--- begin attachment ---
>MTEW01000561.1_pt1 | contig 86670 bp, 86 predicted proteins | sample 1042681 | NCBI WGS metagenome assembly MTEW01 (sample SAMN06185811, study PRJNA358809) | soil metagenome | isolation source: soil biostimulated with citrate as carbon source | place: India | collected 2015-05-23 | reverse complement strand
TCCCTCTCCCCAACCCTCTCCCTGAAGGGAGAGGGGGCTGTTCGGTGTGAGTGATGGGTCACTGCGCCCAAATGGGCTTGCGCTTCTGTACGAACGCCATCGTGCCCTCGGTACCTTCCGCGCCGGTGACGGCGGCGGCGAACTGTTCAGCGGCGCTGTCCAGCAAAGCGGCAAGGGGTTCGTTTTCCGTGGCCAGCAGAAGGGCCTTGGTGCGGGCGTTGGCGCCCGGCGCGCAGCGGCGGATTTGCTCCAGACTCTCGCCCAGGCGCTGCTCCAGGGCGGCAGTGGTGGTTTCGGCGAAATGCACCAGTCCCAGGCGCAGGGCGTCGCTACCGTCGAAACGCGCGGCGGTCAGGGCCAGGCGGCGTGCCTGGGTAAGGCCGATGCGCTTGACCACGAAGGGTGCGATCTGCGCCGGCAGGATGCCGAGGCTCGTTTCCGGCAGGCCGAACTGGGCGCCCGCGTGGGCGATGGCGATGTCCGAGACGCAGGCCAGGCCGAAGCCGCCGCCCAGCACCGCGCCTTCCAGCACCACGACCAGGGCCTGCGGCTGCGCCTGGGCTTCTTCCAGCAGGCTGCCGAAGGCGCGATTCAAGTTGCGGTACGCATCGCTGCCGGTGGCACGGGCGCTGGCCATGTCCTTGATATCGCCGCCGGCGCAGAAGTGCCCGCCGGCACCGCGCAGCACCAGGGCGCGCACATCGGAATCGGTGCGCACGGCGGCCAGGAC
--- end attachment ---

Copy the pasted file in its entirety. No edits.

>MTEW01000561.1_pt1 | contig 86670 bp, 86 predicted proteins | sample 1042681 | NCBI WGS metagenome assembly MTEW01 (sample SAMN06185811, study PRJNA358809) | soil metagenome | isolation source: soil biostimulated with citrate as carbon source | place: India | collected 2015-05-23 | reverse complement strand
TCCCTCTCCCCAACCCTCTCCCTGAAGGGAGAGGGGGCTGTTCGGTGTGAGTGATGGGTCACTGCGCCCAAATGGGCTTGCGCTTCTGTACGAACGCCATCGTGCCCTCGGTACCTTCCGCGCCGGTGACGGCGGCGGCGAACTGTTCAGCGGCGCTGTCCAGCAAAGCGGCAAGGGGTTCGTTTTCCGTGGCCAGCAGAAGGGCCTTGGTGCGGGCGTTGGCGCCCGGCGCGCAGCGGCGGATTTGCTCCAGACTCTCGCCCAGGCGCTGCTCCAGGGCGGCAGTGGTGGTTTCGGCGAAATGCACCAGTCCCAGGCGCAGGGCGTCGCTACCGTCGAAACGCGCGGCGGTCAGGGCCAGGCGGCGTGCCTGGGTAAGGCCGATGCGCTTGACCACGAAGGGTGCGATCTGCGCCGGCAGGATGCCGAGGCTCGTTTCCGGCAGGCCGAACTGGGCGCCCGCGTGGGCGATGGCGATGTCCGAGACGCAGGCCAGGCCGAAGCCGCCGCCCAGCACCGCGCCTTCCAGCACCACGACCAGGGCCTGCGGCTGCGCCTGGGCTTCTTCCAGCAGGCTGCCGAAGGCGCGATTCAAGTTGCGGTACGCATCGCTGCCGGTGGCACGGGCGCTGGCCATGTCCTTGATATCGCCGCCGGCGCAGAAGTGCCCGCCGGCACCGCGCAGCACCAGGGCGCGCACATCGGAATCGGTGCGCACGGCGGCCAGGAC